John Cena Made Now Ex-Fiancee Nikki Bella Sign A 75-Page Contract Before Moving Into His House

John Cena's Gentleman's Room

YouTube / Bella Twins

John Cena is one of, if not the, most generous celebrities of our time. The WWE wrestler and actor has granted well over 400 Make-A-Wish dreams for Arizona children with life threatening illnesses and has donated millions. Make-A-Wish spokesman Josh deBerg called him “one of the kindest people I’ve ever met.” The 40-year-old also bought a house for his family and covered his brothers medical bills after doctors found a brain tumor years back.

Cena is so free-handed with his genosity and money, except when it came to his love life. The 13-time WWE champion recently broke up with WWE’s Nikki Bella just weeks before the two were set to get married. It’s not clear what went wrong with the couple’s six year relationship, but it’s easy to point to the 75-page contract Cena made Bella sign before she moved into his Florida home in 2013 as a red flag.

The agreement, which was documented on an episode of the E! reality series Total Divas, dictated that Bella would have to leave Cena’s home with her belongings ASAP if the two broke up. To add insult to injury, Cena referred to his then girlfriend in the documents as his “guest.”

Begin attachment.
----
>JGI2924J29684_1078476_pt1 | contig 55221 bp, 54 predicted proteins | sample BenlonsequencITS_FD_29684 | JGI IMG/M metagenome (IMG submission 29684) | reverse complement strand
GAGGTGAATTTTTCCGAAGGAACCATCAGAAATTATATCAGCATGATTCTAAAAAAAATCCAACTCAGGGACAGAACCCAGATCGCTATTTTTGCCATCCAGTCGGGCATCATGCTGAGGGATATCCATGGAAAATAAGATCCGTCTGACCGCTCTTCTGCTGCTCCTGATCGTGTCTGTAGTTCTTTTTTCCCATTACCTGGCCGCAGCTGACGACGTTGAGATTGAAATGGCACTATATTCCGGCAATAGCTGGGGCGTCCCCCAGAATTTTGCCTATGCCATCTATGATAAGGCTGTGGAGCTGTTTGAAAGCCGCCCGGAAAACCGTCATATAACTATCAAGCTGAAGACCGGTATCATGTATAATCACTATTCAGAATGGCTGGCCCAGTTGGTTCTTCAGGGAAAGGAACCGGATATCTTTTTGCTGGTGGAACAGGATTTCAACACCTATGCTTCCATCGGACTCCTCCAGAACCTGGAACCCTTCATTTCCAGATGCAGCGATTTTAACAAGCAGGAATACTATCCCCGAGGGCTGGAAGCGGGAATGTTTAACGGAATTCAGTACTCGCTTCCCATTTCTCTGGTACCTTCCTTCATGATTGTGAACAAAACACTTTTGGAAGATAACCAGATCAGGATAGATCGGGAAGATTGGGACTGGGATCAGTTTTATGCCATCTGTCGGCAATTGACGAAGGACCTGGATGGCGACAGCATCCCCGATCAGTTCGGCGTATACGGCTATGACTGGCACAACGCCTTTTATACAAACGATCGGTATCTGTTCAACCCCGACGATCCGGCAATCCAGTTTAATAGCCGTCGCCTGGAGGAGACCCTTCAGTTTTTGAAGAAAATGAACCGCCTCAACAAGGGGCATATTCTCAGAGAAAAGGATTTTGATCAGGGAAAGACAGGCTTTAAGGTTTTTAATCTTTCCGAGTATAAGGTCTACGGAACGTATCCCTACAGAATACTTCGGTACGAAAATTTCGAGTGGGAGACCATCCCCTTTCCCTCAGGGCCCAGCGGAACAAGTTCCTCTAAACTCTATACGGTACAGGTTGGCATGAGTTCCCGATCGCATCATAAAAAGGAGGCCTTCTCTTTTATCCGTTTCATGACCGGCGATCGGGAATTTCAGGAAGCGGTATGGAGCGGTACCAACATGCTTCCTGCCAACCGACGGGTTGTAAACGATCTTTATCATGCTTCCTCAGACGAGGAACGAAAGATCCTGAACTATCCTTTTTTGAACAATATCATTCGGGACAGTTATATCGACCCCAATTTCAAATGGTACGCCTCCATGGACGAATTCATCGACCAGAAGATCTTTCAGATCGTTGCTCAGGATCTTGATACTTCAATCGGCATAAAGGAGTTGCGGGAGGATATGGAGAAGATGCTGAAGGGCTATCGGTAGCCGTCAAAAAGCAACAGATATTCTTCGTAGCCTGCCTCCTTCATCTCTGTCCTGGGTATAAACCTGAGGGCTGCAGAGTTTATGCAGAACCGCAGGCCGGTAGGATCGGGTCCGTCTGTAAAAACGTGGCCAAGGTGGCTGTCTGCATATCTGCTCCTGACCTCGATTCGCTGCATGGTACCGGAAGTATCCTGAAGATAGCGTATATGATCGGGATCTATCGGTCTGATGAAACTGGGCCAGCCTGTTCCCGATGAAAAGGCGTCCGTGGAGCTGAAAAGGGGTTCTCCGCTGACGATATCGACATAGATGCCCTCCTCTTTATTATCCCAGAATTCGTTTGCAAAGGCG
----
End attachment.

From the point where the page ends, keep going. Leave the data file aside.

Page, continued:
Here’s a quote from the doc: “I do not want there to be any misunderstanding regarding your presence at the home as my guest. In the event that I ask you to vacate the home, you agree to immediately vacate the home and remove any and all items you have brought into the home as soon as possible.”

It should be noted that at that time, Cena made it clear to Nikki that he did not want to get married again or have children–Cena married his high school sweetheart in 2009 and divorced in 2012. But, Cena changed his views and proposed to Bella at WrestleMania in April of 2017.

Here’s John talking to Nikki about the contract back in 2013. Awkward.

[h/t Cosmopolitan]

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Matt’s love of writing was born during a sixth grade assembly when it was announced that his essay titled “Why Drugs Are Bad” had taken first prize in D.A.R.E.’s grade-wide contest. The anti-drug people gave him a $50 savings bond for his brave contribution to crime-fighting, and upon the bond’s maturity 10 years later, he used it to buy his very first bag of marijuana.